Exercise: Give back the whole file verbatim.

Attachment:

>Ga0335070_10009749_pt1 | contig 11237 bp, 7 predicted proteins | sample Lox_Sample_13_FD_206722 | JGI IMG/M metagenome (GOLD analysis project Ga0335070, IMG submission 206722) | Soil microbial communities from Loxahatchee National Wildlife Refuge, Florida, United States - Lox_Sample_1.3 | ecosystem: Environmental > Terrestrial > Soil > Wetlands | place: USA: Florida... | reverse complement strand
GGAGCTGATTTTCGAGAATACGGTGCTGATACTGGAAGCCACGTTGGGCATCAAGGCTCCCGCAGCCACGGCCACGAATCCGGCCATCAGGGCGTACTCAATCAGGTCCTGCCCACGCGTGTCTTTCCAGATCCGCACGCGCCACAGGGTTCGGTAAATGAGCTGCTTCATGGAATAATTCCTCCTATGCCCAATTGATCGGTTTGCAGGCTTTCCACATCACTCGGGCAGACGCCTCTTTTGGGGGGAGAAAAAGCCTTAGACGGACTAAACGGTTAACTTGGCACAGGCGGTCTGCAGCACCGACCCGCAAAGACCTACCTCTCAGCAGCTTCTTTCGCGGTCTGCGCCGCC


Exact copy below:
>Ga0335070_10009749_pt1 | contig 11237 bp, 7 predicted proteins | sample Lox_Sample_13_FD_206722 | JGI IMG/M metagenome (GOLD analysis project Ga0335070, IMG submission 206722) | Soil microbial communities from Loxahatchee National Wildlife Refuge, Florida, United States - Lox_Sample_1.3 | ecosystem: Environmental > Terrestrial > Soil > Wetlands | place: USA: Florida... | reverse complement strand
GGAGCTGATTTTCGAGAATACGGTGCTGATACTGGAAGCCACGTTGGGCATCAAGGCTCCCGCAGCCACGGCCACGAATCCGGCCATCAGGGCGTACTCAATCAGGTCCTGCCCACGCGTGTCTTTCCAGATCCGCACGCGCCACAGGGTTCGGTAAATGAGCTGCTTCATGGAATAATTCCTCCTATGCCCAATTGATCGGTTTGCAGGCTTTCCACATCACTCGGGCAGACGCCTCTTTTGGGGGGAGAAAAAGCCTTAGACGGACTAAACGGTTAACTTGGCACAGGCGGTCTGCAGCACCGACCCGCAAAGACCTACCTCTCAGCAGCTTCTTTCGCGGTCTGCGCCGCC